“You’re reading the poems of a man,” Joel Lewis offers in Surrender When Leaving Coach, “who feels all the time / . . . like he’s rooting about / in the ruins of a cheap Pompeii.” Pompeii, for Lewis, is the familiar bus line along Staten Island’s Port Richmond Avenue that he will return to throughout the book, among the other well-worn routes he will cull for the daily strange, the repetitive, the hilarious, and the ephemeral. “Once again my obsession with / the motion of buses, trains and canal boats,” Lewis notes in the title poem of the collection, named for the instructions printed on the old bus tickets of his New Jersey youth. These poems look to the past even as the trains in them lumber to their stations on schedule. “In an absolute theater of time,” Lewis says, “everything happens at once.”
  • Image Image
  • Book Type Poetry
  • by Piotr Gwiazda
  • Date Published January 2012
  • ISBN-13 978-0971974128
  • Format Paperback
  • Pages 62pp
  • Price $16.00
  • Review by Joanna Kurowska
Piotr Gwiazda’s Messages includes twenty-two poems (some of which are cycles of three to seven parts) and an interview with the author. The collection opens with a quotation from Joe Milutis’s Ether: The Nothing That Connects Everything, which describes “materialist interpretations” as “poor readings of rationality.” Gwiazda’s very first poem elaborates this theme further, by expanding poetry’s cognitive domain to “anything, anything”; whereas the poet’s task is “to translate the anything”—in other words, to show things’ true significance, as this excerpt demonstrates: “You think this is freedom, / but it’s a Chinese toy.”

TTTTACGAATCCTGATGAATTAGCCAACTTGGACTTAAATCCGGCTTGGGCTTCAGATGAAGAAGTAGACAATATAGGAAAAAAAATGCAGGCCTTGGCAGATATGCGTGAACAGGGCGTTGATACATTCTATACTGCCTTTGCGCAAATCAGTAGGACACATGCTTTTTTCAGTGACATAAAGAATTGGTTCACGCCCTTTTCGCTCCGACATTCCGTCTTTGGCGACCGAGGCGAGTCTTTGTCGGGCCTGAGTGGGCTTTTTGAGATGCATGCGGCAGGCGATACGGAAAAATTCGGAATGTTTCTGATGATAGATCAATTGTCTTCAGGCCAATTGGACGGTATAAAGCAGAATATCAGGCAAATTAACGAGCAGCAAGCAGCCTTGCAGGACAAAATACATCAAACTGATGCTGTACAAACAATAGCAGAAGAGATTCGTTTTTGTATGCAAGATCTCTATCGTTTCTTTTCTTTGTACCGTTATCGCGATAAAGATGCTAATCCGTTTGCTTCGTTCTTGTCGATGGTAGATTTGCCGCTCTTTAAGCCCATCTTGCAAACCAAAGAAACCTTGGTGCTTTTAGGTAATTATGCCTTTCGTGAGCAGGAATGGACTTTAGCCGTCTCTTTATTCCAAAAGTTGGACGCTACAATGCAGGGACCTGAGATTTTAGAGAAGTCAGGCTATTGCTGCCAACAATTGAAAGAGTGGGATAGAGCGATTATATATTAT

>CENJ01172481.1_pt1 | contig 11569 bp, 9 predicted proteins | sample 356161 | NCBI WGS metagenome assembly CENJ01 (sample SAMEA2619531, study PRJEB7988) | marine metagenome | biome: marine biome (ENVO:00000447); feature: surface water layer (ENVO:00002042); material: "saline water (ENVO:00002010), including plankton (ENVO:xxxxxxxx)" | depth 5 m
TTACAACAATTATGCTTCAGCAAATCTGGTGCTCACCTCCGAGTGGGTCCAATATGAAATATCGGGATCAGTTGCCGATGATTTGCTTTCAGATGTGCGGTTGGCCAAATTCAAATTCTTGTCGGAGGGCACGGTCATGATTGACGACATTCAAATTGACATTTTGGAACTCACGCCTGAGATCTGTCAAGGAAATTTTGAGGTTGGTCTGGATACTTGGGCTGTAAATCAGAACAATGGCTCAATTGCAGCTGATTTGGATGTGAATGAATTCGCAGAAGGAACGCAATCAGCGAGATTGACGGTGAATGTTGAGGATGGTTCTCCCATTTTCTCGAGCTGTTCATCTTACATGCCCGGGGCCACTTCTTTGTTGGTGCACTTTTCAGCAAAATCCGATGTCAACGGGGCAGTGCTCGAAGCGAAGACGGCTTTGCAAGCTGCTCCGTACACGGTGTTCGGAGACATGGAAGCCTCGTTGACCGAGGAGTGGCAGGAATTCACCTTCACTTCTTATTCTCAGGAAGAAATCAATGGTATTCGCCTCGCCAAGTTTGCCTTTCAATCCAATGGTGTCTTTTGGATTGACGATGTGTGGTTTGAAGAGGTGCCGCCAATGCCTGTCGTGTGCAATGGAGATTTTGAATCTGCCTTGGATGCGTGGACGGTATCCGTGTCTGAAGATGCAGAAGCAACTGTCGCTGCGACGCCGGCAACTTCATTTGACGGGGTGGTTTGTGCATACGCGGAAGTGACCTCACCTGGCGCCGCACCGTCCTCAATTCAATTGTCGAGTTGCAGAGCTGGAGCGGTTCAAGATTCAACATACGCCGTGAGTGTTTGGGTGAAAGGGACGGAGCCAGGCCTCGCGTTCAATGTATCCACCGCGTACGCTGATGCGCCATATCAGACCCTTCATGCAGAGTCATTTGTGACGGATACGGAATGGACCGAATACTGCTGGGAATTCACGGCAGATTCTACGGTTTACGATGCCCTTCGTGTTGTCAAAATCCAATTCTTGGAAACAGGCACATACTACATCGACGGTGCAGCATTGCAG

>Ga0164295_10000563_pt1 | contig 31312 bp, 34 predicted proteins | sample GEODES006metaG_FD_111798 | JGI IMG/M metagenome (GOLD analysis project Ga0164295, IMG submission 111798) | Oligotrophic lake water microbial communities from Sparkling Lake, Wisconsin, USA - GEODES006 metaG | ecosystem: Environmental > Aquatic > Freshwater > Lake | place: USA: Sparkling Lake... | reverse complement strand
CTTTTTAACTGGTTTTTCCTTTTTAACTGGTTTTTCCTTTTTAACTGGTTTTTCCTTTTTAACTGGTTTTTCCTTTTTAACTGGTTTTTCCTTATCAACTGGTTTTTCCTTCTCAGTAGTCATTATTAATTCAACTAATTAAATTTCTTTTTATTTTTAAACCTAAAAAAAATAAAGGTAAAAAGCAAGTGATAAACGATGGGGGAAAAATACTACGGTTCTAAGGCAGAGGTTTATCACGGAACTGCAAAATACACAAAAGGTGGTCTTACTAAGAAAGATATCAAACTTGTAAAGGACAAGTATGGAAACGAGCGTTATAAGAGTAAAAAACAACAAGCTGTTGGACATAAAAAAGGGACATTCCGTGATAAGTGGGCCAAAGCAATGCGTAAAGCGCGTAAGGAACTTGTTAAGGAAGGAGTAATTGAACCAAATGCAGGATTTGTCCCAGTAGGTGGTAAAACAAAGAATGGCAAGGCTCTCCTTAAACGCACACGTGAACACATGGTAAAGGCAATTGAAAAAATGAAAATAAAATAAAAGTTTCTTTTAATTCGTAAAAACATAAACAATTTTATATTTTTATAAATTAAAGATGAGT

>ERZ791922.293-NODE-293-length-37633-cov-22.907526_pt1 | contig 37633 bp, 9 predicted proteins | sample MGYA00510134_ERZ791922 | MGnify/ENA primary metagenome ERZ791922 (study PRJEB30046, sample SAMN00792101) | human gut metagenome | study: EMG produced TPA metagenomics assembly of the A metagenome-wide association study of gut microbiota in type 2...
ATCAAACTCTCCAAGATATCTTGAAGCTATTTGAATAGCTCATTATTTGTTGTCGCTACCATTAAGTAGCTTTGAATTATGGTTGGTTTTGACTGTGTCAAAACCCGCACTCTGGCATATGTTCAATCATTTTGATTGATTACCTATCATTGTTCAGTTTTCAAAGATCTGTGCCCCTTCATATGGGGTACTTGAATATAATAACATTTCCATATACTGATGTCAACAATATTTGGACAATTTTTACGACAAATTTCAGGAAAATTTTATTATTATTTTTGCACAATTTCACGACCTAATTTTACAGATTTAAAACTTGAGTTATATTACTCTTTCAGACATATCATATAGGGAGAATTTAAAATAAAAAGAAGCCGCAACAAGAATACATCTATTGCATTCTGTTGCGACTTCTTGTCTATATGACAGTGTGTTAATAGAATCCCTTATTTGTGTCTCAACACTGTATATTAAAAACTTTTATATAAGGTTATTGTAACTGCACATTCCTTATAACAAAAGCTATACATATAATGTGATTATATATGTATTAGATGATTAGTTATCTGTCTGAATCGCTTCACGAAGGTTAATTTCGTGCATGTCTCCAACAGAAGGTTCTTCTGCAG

• Image Image
  • Book Type Poetry
  • by Paula Bohince
  • Date Published April 2012
  • ISBN-13 978-1936747283
  • Format Paperback
  • Pages 80pp
  • Price $14.95
  • Review by Trena Machado
Hornets, locusts, bees, trees, the heart: recurring images bring us into the river, the river we ride inside us in Paula Bohince’s The Children. Bohince spares children no respite due to young age in “Pussy Willow”:
  • Book Type Poetry
  • by Aaron McCollough
  • Date Published October 2011
  • ISBN-13 978-1-934103-22-7
  • Format Paperback
  • Pages 128pp
  • Price $17.50
  • Review by Gina Myers
Aaron McCollough’s fourth book, No Grave Can Hold My Body Down, is the most ambitious project we’ve seen released by the young author. In this book-length series, each section is titled after the songs on John Fahey’s album America—in fact, if you’ve followed McCollough’s work in recent years you would have seen some of these pieces, or versions of, published in journals as “selections from John Fahey’s America.” The book’s title recalls Johnny Cash, which along with Fahey and mentions of “Little Sadie,” “Tom Dooley,” Charley Patton, and the blues, places this collection squarely in conversation with the American songwriting tradition.
  • Image Image